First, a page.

Asser International Sports Law Blog

Our International Sports Law Diary
The Asser International Sports Law Centre is part of the T.M.C. Asser Instituut

I’m A Loser Baby, So Let’s Kill Transparency – Recent Changes to the Olympic Games Host City Selection Process - By Ryan Gauthier (Thompson Rivers University)

Editor's Note: Ryan Gauthier is Assistant Professor at Thompson Rivers University in Canada. Ryan’s research addresses the governance of sports organisations, with a particular focus on international sports organisations. His PhD research examined the accountability of the International Olympic Committee for human rights violations caused by the organisation of the Olympic Games.


Big June 2019 for Olympic Hosting

On June 24, 2019, the International Olympic Committee (IOC) selected Milano-Cortina to host the 2026 Winter Olympic Games. Milano-Cortina’s victory came despite a declaration that the bid was “dead” just months prior when the Italian government refused to support the bid. Things looked even more dire for the Italians when 2006 Winter Games host Turin balked at a three-city host proposal. But, when the bid was presented to the members of the IOC Session, it was selected over Stockholm-Åre by 47 votes to 34. 

Just two days later, the IOC killed the host selection process as we know it. The IOC did this by amending two sections of the Olympic Charter in two key ways. First, the IOC amended Rule 33.2, eliminating the requirement that the Games be selected by an election seven years prior to the Games. While an election by the IOC Session is still required, the seven-years-out requirement is gone.

Second, the IOC amended Rule 32.2 to allow for a broader scope of hosts to be selected for the Olympic Games. Prior to the amendment, only cities could host the Games, with the odd event being held in another location. Now, while cities are the hosts “in principle”, the IOC had made it so: “where deemed appropriate, the IOC may elect several cities, or other entities, such as regions, states or countries, as host of the Olympic Games.”

The change to rule 33.2 risks undoing the public host selection process. The prior process included bids (generally publicly available), evaluation committee reports, and other mechanisms to make the bidding process transparent. Now, it is entirely possible that the IOC may pre-select a host, and present just that host to the IOC for an up-or-down vote. This vote may be seven years out from the Games, ten years out, or two years out. More...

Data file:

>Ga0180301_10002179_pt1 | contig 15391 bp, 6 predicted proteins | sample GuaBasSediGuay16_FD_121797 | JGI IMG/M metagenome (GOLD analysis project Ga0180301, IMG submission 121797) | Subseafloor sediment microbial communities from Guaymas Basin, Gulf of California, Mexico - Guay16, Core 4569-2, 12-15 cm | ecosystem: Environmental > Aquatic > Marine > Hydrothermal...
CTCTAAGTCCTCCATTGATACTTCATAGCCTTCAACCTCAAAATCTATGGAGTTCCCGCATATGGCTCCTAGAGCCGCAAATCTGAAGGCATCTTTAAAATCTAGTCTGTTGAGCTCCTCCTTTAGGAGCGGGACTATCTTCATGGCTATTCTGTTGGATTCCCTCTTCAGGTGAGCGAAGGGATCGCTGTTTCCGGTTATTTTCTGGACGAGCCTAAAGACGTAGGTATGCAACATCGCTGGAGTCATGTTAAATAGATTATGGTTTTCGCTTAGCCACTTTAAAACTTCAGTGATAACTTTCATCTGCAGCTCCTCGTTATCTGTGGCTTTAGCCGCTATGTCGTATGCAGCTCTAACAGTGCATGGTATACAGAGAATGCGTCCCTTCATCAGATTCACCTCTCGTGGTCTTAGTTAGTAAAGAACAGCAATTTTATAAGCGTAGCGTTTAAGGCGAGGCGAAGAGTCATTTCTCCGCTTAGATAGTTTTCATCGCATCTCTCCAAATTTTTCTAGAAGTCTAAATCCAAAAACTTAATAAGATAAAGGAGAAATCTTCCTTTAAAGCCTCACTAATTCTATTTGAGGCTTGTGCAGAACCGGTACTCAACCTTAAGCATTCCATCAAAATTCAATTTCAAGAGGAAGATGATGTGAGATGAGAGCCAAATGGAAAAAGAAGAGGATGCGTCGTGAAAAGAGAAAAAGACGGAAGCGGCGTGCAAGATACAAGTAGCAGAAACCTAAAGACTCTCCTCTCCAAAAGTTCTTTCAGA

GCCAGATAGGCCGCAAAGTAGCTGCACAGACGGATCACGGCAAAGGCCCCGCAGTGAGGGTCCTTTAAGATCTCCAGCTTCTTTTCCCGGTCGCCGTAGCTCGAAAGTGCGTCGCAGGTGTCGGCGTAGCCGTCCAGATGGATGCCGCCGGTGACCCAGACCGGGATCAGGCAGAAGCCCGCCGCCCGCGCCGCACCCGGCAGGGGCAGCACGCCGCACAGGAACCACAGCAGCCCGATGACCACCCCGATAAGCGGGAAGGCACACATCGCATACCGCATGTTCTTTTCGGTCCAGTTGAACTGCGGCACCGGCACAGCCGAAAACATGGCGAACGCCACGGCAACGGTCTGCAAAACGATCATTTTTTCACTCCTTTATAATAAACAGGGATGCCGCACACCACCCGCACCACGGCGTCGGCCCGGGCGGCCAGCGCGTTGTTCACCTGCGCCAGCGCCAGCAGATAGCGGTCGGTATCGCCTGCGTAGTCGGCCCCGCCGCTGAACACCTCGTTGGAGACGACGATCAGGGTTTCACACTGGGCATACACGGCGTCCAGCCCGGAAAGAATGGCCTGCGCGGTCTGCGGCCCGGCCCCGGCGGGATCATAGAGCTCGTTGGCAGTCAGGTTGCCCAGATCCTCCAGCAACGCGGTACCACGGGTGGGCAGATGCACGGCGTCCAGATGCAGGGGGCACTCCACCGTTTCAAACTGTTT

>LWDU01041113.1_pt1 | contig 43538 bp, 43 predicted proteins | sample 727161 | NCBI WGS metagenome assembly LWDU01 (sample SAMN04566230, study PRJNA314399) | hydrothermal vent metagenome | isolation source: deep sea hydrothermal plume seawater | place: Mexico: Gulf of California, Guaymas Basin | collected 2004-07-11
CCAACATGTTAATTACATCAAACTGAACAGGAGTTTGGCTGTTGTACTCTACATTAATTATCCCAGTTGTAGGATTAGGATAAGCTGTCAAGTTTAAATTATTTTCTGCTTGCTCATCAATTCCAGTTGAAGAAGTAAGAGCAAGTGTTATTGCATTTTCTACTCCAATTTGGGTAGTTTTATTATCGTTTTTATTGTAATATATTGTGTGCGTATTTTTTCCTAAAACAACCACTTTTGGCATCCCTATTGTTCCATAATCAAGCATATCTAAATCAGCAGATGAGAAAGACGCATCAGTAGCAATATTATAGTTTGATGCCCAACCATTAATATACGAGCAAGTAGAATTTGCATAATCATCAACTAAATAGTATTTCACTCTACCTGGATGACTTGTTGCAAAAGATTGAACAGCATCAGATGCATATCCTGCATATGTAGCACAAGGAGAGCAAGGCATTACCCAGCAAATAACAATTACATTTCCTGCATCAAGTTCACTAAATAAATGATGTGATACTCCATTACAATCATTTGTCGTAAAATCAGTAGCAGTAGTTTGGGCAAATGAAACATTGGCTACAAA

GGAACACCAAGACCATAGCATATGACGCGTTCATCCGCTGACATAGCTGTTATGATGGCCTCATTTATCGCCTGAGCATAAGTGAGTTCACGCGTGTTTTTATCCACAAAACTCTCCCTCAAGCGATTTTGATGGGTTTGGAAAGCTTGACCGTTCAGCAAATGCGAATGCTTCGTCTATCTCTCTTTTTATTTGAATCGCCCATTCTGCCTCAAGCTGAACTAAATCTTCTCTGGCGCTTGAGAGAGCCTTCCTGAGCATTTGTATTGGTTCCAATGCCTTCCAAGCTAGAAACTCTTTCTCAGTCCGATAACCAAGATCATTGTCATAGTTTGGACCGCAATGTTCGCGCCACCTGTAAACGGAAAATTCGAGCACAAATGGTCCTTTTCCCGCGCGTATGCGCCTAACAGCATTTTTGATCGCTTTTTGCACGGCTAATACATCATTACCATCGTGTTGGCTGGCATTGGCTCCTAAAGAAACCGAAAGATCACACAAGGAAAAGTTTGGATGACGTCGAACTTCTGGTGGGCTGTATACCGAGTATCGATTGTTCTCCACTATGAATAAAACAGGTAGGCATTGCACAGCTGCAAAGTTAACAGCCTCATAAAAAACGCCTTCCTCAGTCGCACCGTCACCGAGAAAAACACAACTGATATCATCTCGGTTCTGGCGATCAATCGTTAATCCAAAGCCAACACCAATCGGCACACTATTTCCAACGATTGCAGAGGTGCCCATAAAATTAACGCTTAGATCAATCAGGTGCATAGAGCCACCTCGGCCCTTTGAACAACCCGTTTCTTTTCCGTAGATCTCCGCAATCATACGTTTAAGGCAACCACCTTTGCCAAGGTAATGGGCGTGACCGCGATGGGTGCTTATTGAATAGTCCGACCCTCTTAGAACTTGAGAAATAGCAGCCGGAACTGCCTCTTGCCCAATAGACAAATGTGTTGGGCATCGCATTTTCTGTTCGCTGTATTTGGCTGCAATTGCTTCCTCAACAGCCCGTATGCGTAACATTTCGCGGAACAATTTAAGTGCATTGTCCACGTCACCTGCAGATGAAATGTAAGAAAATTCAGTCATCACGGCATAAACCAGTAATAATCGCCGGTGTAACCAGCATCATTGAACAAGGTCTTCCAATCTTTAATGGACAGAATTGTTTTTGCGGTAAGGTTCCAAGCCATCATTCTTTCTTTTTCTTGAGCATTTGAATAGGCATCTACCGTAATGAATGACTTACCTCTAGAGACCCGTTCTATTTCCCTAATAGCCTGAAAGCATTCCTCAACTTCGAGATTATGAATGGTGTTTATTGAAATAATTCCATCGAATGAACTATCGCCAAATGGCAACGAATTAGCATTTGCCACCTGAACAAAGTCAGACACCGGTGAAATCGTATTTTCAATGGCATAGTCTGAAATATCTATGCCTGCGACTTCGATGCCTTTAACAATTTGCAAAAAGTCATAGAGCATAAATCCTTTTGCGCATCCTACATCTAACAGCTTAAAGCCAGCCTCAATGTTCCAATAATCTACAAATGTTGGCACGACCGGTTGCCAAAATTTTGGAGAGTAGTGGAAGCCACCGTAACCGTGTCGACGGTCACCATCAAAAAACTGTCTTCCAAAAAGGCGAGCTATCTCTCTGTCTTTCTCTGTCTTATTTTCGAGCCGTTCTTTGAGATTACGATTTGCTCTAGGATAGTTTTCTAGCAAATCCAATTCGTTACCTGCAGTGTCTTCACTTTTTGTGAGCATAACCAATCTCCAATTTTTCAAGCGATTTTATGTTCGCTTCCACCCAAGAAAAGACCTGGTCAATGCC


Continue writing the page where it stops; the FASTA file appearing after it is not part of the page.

New Article Published! The Olympic Charter: A Transnational Constitution Without a State?

My latest article has just been published online by the Journal of Law and Society. It is available open access here.

The article stems from a conference organised by Jiri Priban from Cardiff University on Gunther Teubner's idea of societal constitutionalism applied to transnational regimes. My role was to test whether his descriptive and normative framework was readily applicable to the lex sportiva, and in particular its overarching "constitutional" text: the Olympic Charter.

As you will see my conclusion is mixed. I find that the Olympic Charter (OC) displays many constitutional features and is even able to regularly defend successfully its autonomy vis-à-vis national states and their laws. However, while I document some inception of limitative constitutional rules, such as the ban on discrimination or the principle of fair play, I also conclude that those have limited impact in practice. While constitutional changes to the OC can be triggered by scandal, resistance and contestation, as illustrated by the emergence of environmental concerns after the Albertville Games and the governance reshuffle of the IOC after the Salt Lake City scandal, I am also sceptical that these were sufficient to tackle the underlying problems, as became obvious with the unmatched environmental damage caused by the Sotchi Games in 2014.

In conclusion, more than sporadic public outrage, I believe that the intervention of national law and, even more, European Union law will be capable and needed to rein the Olympic regime and impose external constitutional constraints on its (at least sometimes) destructive operations.